As the players from the Oakland Raiders and Tampa Bay Buccaneers football teams prepare to kick off Super Bowl XXXVII, Immigration and Naturalization Service agents kicked off their own pre-game activity arresting dozens in a security sweep dubbed “Operation Game Day,” according to published reports.
More than 50 foreign-born security guards, transportation workers and taxicab drivers have been arrested in San Diego on suspicion of being in the United States illegally.
The Los Angeles Times reports investigators targeted security companies hired to help protect fans attending Sunday’s game and festivities leading up to the high-profile event at Qualcomm Stadium.
Immigration officers told the San Diego Union-Tribune roughly 80 people have been singled out altogether and more arrests are expected.
The security guards being held are said to come from Latin American countries, while many of the transportation workers are from 25 countries suspected of having terrorist cells.
INS said none of the detainees had been linked to terror.
The Super Bowl sweep comes on the heels of the deadline for certain foreign nationals to register with the federal government. As a result of the registration, INS detained hundreds of immigrants in California for alleged violations. The Justice Department reports the program led to the arrests of three suspected terrorists, according to the Times.
Immigrants’ advocates are crying foul.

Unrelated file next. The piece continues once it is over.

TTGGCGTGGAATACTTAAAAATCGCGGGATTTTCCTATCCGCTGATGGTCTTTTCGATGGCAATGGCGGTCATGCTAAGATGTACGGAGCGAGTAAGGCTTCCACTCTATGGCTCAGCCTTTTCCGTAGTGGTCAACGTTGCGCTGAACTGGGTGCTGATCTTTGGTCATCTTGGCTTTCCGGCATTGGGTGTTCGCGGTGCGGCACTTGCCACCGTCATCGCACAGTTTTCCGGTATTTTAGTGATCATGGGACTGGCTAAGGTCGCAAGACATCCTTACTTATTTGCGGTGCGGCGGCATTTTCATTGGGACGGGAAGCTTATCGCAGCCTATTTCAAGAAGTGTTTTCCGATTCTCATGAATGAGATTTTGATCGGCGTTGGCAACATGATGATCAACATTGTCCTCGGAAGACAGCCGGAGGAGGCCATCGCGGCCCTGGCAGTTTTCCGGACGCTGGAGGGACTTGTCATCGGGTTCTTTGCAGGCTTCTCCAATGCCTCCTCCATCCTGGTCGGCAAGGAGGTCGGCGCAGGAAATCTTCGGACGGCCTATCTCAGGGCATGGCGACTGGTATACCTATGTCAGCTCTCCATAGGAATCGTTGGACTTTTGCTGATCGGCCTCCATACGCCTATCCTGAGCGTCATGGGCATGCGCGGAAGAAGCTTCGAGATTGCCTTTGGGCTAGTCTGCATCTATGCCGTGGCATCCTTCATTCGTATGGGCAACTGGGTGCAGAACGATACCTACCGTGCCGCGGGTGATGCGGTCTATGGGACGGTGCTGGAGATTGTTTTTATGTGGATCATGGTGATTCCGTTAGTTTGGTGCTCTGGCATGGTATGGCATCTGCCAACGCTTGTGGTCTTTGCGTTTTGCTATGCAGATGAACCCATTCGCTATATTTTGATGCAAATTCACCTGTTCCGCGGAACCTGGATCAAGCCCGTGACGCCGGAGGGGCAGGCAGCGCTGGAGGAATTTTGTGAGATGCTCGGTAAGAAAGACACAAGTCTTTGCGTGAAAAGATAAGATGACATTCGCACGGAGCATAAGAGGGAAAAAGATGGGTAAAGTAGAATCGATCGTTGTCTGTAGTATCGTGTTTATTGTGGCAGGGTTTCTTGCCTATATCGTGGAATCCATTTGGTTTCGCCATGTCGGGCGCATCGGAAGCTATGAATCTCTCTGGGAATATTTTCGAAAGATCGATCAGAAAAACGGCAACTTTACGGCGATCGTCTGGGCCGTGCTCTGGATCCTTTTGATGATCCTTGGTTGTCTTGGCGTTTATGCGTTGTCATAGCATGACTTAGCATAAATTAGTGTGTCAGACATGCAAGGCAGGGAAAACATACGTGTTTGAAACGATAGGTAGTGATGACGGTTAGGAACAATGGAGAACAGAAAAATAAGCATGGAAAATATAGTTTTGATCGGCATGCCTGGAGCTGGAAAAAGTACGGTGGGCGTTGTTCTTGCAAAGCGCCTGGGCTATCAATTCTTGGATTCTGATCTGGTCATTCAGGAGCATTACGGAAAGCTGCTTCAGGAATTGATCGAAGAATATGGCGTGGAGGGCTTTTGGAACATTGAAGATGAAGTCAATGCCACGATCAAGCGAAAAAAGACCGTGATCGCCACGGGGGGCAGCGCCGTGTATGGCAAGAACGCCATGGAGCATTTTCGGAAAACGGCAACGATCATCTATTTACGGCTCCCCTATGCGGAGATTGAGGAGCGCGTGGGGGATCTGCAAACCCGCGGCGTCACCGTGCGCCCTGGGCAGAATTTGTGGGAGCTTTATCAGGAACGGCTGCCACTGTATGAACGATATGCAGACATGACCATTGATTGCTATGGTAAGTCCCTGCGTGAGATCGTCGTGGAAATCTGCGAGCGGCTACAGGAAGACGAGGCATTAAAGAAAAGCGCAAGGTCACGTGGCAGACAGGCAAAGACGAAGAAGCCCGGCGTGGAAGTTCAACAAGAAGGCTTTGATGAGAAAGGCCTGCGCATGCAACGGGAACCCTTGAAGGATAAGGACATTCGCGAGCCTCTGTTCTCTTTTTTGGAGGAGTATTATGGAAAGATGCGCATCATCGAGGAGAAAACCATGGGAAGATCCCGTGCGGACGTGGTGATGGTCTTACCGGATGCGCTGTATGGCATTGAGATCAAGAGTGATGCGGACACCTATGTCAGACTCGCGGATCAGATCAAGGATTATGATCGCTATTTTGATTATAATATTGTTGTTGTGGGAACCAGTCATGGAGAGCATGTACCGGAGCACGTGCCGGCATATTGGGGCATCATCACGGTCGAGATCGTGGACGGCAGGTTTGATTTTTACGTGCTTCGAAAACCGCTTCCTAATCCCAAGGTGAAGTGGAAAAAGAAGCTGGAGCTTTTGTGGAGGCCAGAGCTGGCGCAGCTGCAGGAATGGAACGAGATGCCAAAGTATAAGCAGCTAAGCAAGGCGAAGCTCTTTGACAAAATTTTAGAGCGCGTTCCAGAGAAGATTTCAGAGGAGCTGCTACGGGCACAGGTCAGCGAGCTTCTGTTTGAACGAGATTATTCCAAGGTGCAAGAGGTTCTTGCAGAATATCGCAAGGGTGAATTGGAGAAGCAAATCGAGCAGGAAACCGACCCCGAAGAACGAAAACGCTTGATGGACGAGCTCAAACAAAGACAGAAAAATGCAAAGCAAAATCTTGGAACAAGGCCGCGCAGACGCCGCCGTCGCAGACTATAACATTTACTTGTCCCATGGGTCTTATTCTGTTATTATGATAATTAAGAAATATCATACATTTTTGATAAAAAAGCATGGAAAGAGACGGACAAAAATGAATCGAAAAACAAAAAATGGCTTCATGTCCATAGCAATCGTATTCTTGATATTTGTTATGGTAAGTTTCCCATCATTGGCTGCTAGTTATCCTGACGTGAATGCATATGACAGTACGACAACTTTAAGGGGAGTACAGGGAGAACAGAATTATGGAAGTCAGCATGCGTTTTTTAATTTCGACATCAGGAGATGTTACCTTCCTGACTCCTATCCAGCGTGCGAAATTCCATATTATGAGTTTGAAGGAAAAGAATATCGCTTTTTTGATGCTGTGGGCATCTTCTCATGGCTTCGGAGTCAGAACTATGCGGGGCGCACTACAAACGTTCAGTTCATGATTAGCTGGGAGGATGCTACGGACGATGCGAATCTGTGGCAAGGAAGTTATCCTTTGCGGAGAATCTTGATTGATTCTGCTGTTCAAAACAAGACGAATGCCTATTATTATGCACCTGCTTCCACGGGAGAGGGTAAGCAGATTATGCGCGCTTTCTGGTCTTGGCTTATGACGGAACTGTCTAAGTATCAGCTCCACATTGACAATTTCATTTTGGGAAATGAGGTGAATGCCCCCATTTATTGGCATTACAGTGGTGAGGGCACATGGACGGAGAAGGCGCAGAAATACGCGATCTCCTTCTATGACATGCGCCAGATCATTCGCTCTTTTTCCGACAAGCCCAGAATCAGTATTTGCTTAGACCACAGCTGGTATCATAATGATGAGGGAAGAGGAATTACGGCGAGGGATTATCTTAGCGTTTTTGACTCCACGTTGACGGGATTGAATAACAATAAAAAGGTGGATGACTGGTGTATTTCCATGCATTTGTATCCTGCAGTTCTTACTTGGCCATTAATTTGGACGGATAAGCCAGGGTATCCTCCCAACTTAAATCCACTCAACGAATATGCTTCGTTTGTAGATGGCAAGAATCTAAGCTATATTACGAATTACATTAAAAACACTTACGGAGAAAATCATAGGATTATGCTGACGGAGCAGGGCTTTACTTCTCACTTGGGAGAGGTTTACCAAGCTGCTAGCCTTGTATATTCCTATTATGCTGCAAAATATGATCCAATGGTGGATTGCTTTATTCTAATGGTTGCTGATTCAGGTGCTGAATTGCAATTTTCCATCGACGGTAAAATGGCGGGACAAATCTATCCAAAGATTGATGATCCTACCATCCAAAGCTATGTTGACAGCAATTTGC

“This is being done in the name of national security,” Jordan Budd, legal director at the American Civil Liberties Union’s San Diego chapter, told the Bradenton Herald. “That is a farce. They’re simply scapegoating the immigrant community while doing nothing to make the public safer.”
Among those picked up in the sweep, according to the Union-Tribune, are security guards Efra?n Alvarez Jacobo and Aaron Fernando Reyes Ortiz. The two pleaded not guilty to immigration violations.
Alvarez was charged with owning a gun as a convicted felon. Prosecutors said they are also investigating him for a series of home invasions by burglars posing as security officers.
“He’s confident he’ll be cleared,” Alvarez’s attorney, Gerald Singleton, told the Union-Tribune and said his client “certainly is not a national security risk.”
News of the immigrant crackdown also comes one day after an audit by the Justice Department inspector general criticized the federal agency for failing to correct significant security deficiencies at airports.
Among the problems highlighted by the inspector general:
- airports remain vulnerable to illegal entries by foreign travelers;
- escapes by people detained for questioning;
- smuggling of aliens, drugs and other illegal substances.
The audit report ripped the INS for not implementing recommendations made in a 1999 audit, including the suggested repair of inoperable surveillance cameras and alarms.
“We found that the INS had not even advised its own airport staff of the results of the prior audit,” Inspector General Glen A. Fine wrote in the report.